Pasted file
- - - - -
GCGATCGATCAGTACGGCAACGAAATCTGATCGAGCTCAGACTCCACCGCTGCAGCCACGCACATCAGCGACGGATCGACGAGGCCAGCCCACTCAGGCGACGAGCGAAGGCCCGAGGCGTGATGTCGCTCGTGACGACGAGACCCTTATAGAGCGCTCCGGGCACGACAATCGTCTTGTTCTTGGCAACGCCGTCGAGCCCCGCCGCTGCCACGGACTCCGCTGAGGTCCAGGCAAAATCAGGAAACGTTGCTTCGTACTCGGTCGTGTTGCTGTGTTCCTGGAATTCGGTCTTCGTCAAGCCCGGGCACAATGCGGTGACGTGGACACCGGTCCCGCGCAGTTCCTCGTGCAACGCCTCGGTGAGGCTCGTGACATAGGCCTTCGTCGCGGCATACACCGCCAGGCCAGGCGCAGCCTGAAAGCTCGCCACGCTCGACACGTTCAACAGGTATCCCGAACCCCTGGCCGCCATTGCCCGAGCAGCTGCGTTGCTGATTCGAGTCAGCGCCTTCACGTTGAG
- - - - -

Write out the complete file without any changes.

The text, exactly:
GCGATCGATCAGTACGGCAACGAAATCTGATCGAGCTCAGACTCCACCGCTGCAGCCACGCACATCAGCGACGGATCGACGAGGCCAGCCCACTCAGGCGACGAGCGAAGGCCCGAGGCGTGATGTCGCTCGTGACGACGAGACCCTTATAGAGCGCTCCGGGCACGACAATCGTCTTGTTCTTGGCAACGCCGTCGAGCCCCGCCGCTGCCACGGACTCCGCTGAGGTCCAGGCAAAATCAGGAAACGTTGCTTCGTACTCGGTCGTGTTGCTGTGTTCCTGGAATTCGGTCTTCGTCAAGCCCGGGCACAATGCGGTGACGTGGACACCGGTCCCGCGCAGTTCCTCGTGCAACGCCTCGGTGAGGCTCGTGACATAGGCCTTCGTCGCGGCATACACCGCCAGGCCAGGCGCAGCCTGAAAGCTCGCCACGCTCGACACGTTCAACAGGTATCCCGAACCCCTGGCCGCCATTGCCCGAGCAGCTGCGTTGCTGATTCGAGTCAGCGCCTTCACGTTGAG